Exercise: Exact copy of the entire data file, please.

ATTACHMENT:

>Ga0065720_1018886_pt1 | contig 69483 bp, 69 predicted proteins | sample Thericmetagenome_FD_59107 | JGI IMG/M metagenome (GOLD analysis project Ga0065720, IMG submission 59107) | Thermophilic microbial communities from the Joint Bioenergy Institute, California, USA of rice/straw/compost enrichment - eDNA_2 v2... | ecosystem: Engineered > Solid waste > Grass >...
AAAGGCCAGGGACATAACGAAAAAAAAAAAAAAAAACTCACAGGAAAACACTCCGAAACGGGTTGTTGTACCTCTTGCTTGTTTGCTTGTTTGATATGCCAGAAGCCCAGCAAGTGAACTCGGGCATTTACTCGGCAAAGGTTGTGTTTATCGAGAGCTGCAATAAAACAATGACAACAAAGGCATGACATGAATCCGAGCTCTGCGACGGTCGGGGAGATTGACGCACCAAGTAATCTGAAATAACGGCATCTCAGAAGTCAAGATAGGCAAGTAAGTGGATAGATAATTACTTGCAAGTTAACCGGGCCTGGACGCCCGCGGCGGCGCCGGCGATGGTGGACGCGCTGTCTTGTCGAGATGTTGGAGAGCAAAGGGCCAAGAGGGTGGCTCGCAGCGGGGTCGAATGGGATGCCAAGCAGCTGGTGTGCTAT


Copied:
>Ga0065720_1018886_pt1 | contig 69483 bp, 69 predicted proteins | sample Thericmetagenome_FD_59107 | JGI IMG/M metagenome (GOLD analysis project Ga0065720, IMG submission 59107) | Thermophilic microbial communities from the Joint Bioenergy Institute, California, USA of rice/straw/compost enrichment - eDNA_2 v2... | ecosystem: Engineered > Solid waste > Grass >...
AAAGGCCAGGGACATAACGAAAAAAAAAAAAAAAAACTCACAGGAAAACACTCCGAAACGGGTTGTTGTACCTCTTGCTTGTTTGCTTGTTTGATATGCCAGAAGCCCAGCAAGTGAACTCGGGCATTTACTCGGCAAAGGTTGTGTTTATCGAGAGCTGCAATAAAACAATGACAACAAAGGCATGACATGAATCCGAGCTCTGCGACGGTCGGGGAGATTGACGCACCAAGTAATCTGAAATAACGGCATCTCAGAAGTCAAGATAGGCAAGTAAGTGGATAGATAATTACTTGCAAGTTAACCGGGCCTGGACGCCCGCGGCGGCGCCGGCGATGGTGGACGCGCTGTCTTGTCGAGATGTTGGAGAGCAAAGGGCCAAGAGGGTGGCTCGCAGCGGGGTCGAATGGGATGCCAAGCAGCTGGTGTGCTAT